On April 13, 1930, a baby was born. His proud parents named him ‘William Addison’, and they could not have possibly known what a perfect name it would be for this gentle giant of a man.
‘William’ means ‘strong, resolute guardian’, and that is what he was. Even while he was still a boy, he worked to care for his large family and got them through some very lean times. When he became a man and had a family of his own, he absolutely and abundantly cared for his entire family in ways that were both lavish and practical. More than that, though, he gave of himself and his love.
‘Addison’ means ‘son of Adam’, a formal way of saying ‘son of Man’. Which is a very exalted title for Jesus, but which is also a fancy way of saying ‘regular guy’. And that is what he was. Special, yes. Irreplacable, no doubt. Singularly unique, of course. But in another way, he was nothing special. He had dirty hands, and a spicy tongue, and a big smile, and strong shoulders, and a ready laugh. He was special, but he wasn’t some prima donna. He was a regular guy.
I remember when I started dating his dear granddaughter. I cowered at the legend of this man who I imagined was ten feet tall. What would I say to a man who served his country, who ran fearlessly into burning buildings, who managed several businesses for most of his life, and served his city and state and country with distinction? What would he think of me? I mean, this was a man who was a certified expert in any field he cared to be, a fearless prosecutor of many criminals, a fixer of everything under the sun, and a citizen of the highest caliber—how could I measure up?
Oh, the stories I heard. When boating on Lake Michigan, he waited until the storms really got going before he even thought of heading back to the harbor. When he got one of the first personal computers, he wrote his own programs for it. His lush lawn and gorgeous garden have always made his neighbors green with envy. And he was a practical engineer on a grand scale. When he once needed to move a garage, he famously put it on the back of his dump truck (yes, he owned a dump truck!) and drove it down the street. What do you say to that?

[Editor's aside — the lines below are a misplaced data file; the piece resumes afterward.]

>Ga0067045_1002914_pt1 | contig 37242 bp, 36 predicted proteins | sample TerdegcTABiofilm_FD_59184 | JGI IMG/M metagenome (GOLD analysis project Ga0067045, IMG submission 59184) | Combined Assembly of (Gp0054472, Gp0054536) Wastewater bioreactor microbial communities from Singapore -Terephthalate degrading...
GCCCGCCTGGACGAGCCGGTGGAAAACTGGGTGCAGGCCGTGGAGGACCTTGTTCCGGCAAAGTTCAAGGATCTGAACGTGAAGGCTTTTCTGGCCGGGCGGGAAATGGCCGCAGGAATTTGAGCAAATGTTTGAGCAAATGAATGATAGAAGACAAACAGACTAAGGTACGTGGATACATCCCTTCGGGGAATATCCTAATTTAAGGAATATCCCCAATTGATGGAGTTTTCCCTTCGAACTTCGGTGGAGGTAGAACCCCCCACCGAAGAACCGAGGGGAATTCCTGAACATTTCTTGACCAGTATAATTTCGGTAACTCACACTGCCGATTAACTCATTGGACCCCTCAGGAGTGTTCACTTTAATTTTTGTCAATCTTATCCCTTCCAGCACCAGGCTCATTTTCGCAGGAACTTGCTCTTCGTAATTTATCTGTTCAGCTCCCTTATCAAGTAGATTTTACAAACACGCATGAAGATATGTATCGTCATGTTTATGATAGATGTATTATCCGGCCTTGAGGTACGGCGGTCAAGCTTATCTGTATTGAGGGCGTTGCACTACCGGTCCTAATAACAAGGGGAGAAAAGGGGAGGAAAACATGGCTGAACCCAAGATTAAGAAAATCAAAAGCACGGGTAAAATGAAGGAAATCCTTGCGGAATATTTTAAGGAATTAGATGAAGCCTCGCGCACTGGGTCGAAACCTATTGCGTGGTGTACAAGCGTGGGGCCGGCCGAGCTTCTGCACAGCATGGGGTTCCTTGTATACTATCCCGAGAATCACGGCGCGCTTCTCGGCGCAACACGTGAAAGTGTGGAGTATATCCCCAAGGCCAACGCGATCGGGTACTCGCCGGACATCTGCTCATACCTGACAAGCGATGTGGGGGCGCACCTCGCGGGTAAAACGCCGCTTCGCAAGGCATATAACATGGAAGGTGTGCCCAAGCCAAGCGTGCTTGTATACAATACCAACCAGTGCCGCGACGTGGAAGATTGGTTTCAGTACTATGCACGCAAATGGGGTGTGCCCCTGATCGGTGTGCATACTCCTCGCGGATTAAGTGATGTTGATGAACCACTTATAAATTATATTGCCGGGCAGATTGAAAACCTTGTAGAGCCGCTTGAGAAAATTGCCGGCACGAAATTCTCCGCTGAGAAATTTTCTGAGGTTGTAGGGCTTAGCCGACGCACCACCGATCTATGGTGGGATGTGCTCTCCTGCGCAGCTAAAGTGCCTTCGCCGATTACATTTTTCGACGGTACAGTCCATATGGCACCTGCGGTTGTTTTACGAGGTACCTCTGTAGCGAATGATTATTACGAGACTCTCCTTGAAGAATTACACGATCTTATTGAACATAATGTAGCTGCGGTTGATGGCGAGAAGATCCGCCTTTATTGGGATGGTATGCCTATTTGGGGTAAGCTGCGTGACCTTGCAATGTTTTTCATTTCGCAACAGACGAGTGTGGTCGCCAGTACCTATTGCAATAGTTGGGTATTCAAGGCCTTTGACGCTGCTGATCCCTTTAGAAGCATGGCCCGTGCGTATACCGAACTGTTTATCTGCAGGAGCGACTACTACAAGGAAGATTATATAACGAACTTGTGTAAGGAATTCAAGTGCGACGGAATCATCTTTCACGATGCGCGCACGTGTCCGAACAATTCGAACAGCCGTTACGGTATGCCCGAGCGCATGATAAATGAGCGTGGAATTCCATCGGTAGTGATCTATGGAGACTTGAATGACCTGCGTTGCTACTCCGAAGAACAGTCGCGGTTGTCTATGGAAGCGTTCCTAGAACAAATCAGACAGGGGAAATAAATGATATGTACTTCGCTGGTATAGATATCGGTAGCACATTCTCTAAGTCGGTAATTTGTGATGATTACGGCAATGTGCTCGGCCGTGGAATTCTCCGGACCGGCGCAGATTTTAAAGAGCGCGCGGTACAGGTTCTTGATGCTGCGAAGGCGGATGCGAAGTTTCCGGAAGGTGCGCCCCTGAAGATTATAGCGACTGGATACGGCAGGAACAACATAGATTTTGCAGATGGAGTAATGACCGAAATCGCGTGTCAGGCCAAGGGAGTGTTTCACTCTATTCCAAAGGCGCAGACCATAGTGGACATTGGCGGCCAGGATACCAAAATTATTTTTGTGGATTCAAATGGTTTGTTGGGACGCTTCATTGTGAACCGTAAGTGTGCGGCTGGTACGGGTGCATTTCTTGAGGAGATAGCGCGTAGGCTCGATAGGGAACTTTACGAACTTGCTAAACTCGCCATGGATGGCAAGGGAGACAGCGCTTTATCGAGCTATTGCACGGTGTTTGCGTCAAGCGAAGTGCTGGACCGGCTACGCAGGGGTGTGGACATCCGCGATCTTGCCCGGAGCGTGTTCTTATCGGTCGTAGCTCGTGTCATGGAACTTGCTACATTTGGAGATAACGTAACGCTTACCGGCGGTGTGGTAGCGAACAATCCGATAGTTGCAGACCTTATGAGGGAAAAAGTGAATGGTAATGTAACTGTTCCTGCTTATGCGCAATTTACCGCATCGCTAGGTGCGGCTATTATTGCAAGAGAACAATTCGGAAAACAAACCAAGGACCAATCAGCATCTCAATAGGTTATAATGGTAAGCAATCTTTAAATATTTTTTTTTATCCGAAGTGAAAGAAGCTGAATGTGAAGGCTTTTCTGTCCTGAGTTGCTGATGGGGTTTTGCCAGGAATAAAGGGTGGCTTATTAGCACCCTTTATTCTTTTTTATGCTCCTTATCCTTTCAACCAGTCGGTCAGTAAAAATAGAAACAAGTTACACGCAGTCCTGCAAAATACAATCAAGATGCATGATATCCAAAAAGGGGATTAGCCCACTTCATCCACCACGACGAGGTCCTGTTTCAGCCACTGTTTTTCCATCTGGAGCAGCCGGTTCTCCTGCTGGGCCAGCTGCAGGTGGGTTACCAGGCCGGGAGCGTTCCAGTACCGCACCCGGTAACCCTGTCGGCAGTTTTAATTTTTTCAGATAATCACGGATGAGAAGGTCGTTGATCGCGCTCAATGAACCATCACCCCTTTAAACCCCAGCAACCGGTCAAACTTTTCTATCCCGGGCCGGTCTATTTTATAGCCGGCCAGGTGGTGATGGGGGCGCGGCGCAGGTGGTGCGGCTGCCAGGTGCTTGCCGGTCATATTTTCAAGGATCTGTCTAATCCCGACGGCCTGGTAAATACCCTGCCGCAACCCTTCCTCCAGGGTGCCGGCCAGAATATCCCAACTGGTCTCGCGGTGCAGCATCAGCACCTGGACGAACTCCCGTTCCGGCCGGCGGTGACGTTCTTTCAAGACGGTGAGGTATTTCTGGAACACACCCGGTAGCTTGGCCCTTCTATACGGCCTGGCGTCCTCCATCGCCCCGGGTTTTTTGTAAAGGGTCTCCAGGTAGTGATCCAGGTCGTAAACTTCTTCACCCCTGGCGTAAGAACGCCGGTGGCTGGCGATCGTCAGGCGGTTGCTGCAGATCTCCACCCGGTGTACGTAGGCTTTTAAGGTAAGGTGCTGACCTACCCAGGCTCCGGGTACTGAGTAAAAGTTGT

Most importantly, he was a loyal and sacrificial husband to his wife, “Dad” to his children, and “Gramps” to his grandchildren. He was a guardian of the family heritage, keeper of the family stories, and teller of the family jokes. His sense of humor was unmatched, and his eyes sparkled when he told a joke or a story. He was a vanguard of a withering work ethic, and set an amazing example of how to be a person of character. William Addison fearlessly squared off against criminals, cancer, and dialysis, and was almost equally resolute in his opposition to dandelions, leftovers, and garlic pickles. Those who knew him remember that he couldn’t sit still: he was always doing a crossword, or tilling the garden, or working at the computer. Even now, when I remember him, I remember that he always seemed to be going somewhere. And yet, somehow, he had time to take in the simple pleasures of life. So that, in all he did, he found a wonderful balance: he valued the past, embraced the present, and dreamed of the future.
Beyond his family, he was famous for his huge smile and warm handshake to one and all. Living in Waukegan for several years, my wife and I learned that knowing the name Bill Manning opened doors, lowered defenses, and inevitably evoked big smiles accompanied by wonderful stories. People knew him for his expertise, innovation, and deep friendship, and they remembered him for his character. A man whose handshake was his bond, and whose encouragement meant something. Even in his retirement, he was constantly mentoring other up-and-coming professionals, and everyone who drove by his picture window on Bonnie Brook Lane would wave.
This was William Addison Manning. There is much more to say, but what’s truly valuable is his legacy that lives on in his friends and family.
In the end, he did come to accept me. Not in a formal, speechy way, but in a way that was much deeper. He loved me, and supported my wife and I. Which was, I’m glad to say, not because I found some way to bluff or impress him. In fact, it had almost nothing to do with who I was, and everything to do with the kind of man he was. And– I’m honored to say– I loved him back.
So ten days ago, when our son was born and we learned that he had already been a ‘strong and resolute guardian’ for his younger sister while the two of them were still in the womb, and we saw that he is a stout and stubborn soul, we called our dear Gramp and asked if we could use his name. He said yes, of course, and was honored. We were quick to tell him that we would never think to try to replace the original William Addison, but we hoped that our son would be just a little bit like his great Great-grandfather.
So rest, William Addison Manning, and enjoy your new body, and know that your children, and grand-children, and great-grandchildren love you, and have risen up and called you ‘blessed’.